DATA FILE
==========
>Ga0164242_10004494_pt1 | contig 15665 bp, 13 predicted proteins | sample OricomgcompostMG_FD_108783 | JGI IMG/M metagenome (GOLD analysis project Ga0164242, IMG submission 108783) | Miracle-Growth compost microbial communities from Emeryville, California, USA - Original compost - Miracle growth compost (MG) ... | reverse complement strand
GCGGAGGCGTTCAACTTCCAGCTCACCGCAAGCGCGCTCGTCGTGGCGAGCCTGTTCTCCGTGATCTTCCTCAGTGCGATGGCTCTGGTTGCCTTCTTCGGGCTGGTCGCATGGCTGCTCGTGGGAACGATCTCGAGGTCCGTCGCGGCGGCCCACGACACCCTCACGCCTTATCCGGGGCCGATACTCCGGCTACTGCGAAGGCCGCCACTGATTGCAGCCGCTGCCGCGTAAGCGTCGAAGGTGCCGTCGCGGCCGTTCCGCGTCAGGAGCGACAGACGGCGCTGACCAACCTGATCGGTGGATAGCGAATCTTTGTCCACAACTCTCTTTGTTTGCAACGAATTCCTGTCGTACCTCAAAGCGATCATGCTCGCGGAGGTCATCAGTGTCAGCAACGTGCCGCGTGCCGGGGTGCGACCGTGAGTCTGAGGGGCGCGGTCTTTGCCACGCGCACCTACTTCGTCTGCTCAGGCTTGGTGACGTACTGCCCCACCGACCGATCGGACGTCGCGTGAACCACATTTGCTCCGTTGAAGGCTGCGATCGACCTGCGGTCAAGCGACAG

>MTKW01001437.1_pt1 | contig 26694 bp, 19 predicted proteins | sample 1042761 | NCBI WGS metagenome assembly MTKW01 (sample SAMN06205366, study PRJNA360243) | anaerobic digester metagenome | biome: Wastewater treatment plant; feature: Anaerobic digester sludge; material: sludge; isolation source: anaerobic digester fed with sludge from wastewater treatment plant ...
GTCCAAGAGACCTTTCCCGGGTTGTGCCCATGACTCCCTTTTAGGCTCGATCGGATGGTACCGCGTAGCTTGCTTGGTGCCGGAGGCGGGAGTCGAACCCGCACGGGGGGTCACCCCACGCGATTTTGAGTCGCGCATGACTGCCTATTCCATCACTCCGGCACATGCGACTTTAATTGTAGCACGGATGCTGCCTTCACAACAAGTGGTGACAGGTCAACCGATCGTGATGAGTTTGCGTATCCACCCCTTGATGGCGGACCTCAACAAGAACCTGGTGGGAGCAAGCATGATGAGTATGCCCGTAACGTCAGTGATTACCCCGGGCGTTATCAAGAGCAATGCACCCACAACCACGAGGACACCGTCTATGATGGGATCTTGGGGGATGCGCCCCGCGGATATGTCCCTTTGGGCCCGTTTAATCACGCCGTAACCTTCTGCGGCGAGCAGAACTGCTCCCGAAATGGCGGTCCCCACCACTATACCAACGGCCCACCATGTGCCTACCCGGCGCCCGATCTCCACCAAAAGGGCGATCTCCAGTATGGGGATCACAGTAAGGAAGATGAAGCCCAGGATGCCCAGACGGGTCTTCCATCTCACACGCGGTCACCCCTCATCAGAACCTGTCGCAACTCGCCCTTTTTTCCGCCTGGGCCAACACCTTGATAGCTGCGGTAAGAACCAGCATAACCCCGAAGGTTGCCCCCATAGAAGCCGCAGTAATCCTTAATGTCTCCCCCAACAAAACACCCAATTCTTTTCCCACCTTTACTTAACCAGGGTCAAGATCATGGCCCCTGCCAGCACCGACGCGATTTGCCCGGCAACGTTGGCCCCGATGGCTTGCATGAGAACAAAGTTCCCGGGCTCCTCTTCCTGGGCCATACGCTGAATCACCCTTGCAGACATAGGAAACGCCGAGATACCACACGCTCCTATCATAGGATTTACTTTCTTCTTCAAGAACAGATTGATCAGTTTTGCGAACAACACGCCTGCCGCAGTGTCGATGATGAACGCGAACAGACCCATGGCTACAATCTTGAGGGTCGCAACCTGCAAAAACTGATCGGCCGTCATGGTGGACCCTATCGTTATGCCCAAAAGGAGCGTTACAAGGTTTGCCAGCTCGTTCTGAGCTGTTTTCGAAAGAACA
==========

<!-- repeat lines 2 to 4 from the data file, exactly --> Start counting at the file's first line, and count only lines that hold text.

GCGGAGGCGTTCAACTTCCAGCTCACCGCAAGCGCGCTCGTCGTGGCGAGCCTGTTCTCCGTGATCTTCCTCAGTGCGATGGCTCTGGTTGCCTTCTTCGGGCTGGTCGCATGGCTGCTCGTGGGAACGATCTCGAGGTCCGTCGCGGCGGCCCACGACACCCTCACGCCTTATCCGGGGCCGATACTCCGGCTACTGCGAAGGCCGCCACTGATTGCAGCCGCTGCCGCGTAAGCGTCGAAGGTGCCGTCGCGGCCGTTCCGCGTCAGGAGCGACAGACGGCGCTGACCAACCTGATCGGTGGATAGCGAATCTTTGTCCACAACTCTCTTTGTTTGCAACGAATTCCTGTCGTACCTCAAAGCGATCATGCTCGCGGAGGTCATCAGTGTCAGCAACGTGCCGCGTGCCGGGGTGCGACCGTGAGTCTGAGGGGCGCGGTCTTTGCCACGCGCACCTACTTCGTCTGCTCAGGCTTGGTGACGTACTGCCCCACCGACCGATCGGACGTCGCGTGAACCACATTTGCTCCGTTGAAGGCTGCGATCGACCTGCGGTCAAGCGACAG

>MTKW01001437.1_pt1 | contig 26694 bp, 19 predicted proteins | sample 1042761 | NCBI WGS metagenome assembly MTKW01 (sample SAMN06205366, study PRJNA360243) | anaerobic digester metagenome | biome: Wastewater treatment plant; feature: Anaerobic digester sludge; material: sludge; isolation source: anaerobic digester fed with sludge from wastewater treatment plant ...
GTCCAAGAGACCTTTCCCGGGTTGTGCCCATGACTCCCTTTTAGGCTCGATCGGATGGTACCGCGTAGCTTGCTTGGTGCCGGAGGCGGGAGTCGAACCCGCACGGGGGGTCACCCCACGCGATTTTGAGTCGCGCATGACTGCCTATTCCATCACTCCGGCACATGCGACTTTAATTGTAGCACGGATGCTGCCTTCACAACAAGTGGTGACAGGTCAACCGATCGTGATGAGTTTGCGTATCCACCCCTTGATGGCGGACCTCAACAAGAACCTGGTGGGAGCAAGCATGATGAGTATGCCCGTAACGTCAGTGATTACCCCGGGCGTTATCAAGAGCAATGCACCCACAACCACGAGGACACCGTCTATGATGGGATCTTGGGGGATGCGCCCCGCGGATATGTCCCTTTGGGCCCGTTTAATCACGCCGTAACCTTCTGCGGCGAGCAGAACTGCTCCCGAAATGGCGGTCCCCACCACTATACCAACGGCCCACCATGTGCCTACCCGGCGCCCGATCTCCACCAAAAGGGCGATCTCCAGTATGGGGATCACAGTAAGGAAGATGAAGCCCAGGATGCCCAGACGGGTCTTCCATCTCACACGCGGTCACCCCTCATCAGAACCTGTCGCAACTCGCCCTTTTTTCCGCCTGGGCCAACACCTTGATAGCTGCGGTAAGAACCAGCATAACCCCGAAGGTTGCCCCCATAGAAGCCGCAGTAATCCTTAATGTCTCCCCCAACAAAACACCCAATTCTTTTCCCACCTTTACTTAACCAGGGTCAAGATCATGGCCCCTGCCAGCACCGACGCGATTTGCCCGGCAACGTTGGCCCCGATGGCTTGCATGAGAACAAAGTTCCCGGGCTCCTCTTCCTGGGCCATACGCTGAATCACCCTTGCAGACATAGGAAACGCCGAGATACCACACGCTCCTATCATAGGATTTACTTTCTTCTTCAAGAACAGATTGATCAGTTTTGCGAACAACACGCCTGCCGCAGTGTCGATGATGAACGCGAACAGACCCATGGCTACAATCTTGAGGGTCGCAACCTGCAAAAACTGATCGGCCGTCATGGTGGACCCTATCGTTATGCCCAAAAGGAGCGTTACAAGGTTTGCCAGCTCGTTCTGAGCTGTTTTCGAAAGAACA